Researchers have found that the rise in temperatures is resulting in ice melting on the West Antarctic shelf. The ice cap on the southern continent, which is about 2100 metres in thickness, and contains 70 percent of water on earth that is fresh, could raise the global seas by 60 metres.
The lead author of the research, Sunke Schmidtko said, “There are many large glaciers in the area and the elevated temperatures have accelerated the melting and sliding of these glaciers in recent decades and there are no indications that this trend is changing.” The study was published in journal Science.
The researchers from the University of East Anglia, the the California Institute of Technology and the University of Hokkaido, Japan, together did an evaluation of all the oceanographic data, from the water bodies which have been around the Antarctica from 1960 till date. The available databases were all public, show that around 50 years ago, seas were already warmer in the West Antarctica, more than the other parts of the continent.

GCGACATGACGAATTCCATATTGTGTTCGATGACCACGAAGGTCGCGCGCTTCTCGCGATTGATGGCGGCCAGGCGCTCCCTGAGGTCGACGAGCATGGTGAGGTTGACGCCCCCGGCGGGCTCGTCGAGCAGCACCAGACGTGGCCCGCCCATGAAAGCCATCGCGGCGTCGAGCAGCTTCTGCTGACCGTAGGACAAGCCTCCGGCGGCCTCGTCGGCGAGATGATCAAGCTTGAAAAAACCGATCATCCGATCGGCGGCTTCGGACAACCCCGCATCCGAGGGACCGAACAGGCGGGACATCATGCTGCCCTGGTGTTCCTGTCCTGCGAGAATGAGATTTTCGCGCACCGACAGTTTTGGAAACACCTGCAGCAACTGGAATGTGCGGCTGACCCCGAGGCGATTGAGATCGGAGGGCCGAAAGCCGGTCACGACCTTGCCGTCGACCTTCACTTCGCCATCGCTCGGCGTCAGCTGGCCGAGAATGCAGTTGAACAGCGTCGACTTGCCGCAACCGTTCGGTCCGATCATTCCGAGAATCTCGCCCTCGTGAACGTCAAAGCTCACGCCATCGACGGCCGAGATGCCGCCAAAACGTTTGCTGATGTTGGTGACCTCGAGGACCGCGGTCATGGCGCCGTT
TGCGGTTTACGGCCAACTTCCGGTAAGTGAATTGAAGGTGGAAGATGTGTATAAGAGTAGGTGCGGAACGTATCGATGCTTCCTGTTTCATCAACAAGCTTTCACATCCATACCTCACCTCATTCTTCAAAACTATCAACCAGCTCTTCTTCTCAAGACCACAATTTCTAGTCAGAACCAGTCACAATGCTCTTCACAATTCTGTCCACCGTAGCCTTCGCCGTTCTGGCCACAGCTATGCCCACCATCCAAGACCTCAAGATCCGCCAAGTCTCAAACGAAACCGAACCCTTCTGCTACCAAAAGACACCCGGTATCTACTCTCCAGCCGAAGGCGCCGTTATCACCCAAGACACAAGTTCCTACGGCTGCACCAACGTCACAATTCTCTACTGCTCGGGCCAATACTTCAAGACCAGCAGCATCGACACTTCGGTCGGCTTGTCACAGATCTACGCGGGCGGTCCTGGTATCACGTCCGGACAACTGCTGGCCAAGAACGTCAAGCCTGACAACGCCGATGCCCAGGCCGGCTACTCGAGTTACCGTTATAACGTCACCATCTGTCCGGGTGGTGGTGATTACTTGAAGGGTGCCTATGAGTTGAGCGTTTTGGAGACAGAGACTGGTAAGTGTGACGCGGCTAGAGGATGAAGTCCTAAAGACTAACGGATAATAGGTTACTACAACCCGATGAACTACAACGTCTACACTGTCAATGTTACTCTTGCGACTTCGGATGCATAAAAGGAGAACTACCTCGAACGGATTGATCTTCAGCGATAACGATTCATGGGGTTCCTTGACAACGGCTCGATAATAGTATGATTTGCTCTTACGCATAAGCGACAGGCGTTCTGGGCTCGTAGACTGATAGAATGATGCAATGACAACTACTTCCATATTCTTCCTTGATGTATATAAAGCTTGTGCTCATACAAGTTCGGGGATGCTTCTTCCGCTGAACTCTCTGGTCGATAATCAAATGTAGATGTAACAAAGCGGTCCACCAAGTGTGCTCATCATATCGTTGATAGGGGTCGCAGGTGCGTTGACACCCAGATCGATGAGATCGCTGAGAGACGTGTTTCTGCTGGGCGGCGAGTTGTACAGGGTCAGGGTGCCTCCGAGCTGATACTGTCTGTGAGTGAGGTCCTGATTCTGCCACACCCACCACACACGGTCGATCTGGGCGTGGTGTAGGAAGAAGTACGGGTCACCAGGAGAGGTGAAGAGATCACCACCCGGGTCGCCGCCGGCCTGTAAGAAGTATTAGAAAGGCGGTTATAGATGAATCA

“These waters have warmed in West Antarctica over the past 50 years. And they are significant shallower than 50 years ago,” says Schmidtko.
“These are the regions in which accelerated glacial melting has been observed for some time. We show that oceanographic changes over the past 50 years have probably caused this melting. If the water continues to warm, the increased penetration of warmer water masses onto the shelf will likely further accelerate this process, with an impact on the rate of global sea level rise ” explains Professor Karen Heywood from the University of East Anglia.
The data collected makes it clear that since 1960, the temperatures of Amundsen Sea and Bellinghausen Sea have been rising. There is also greater depth around Antarctica along the continental slope, with the water bodies having temperatures of around 0.5 to 1.5 degree Celsius, which is very high for the Antarctic region.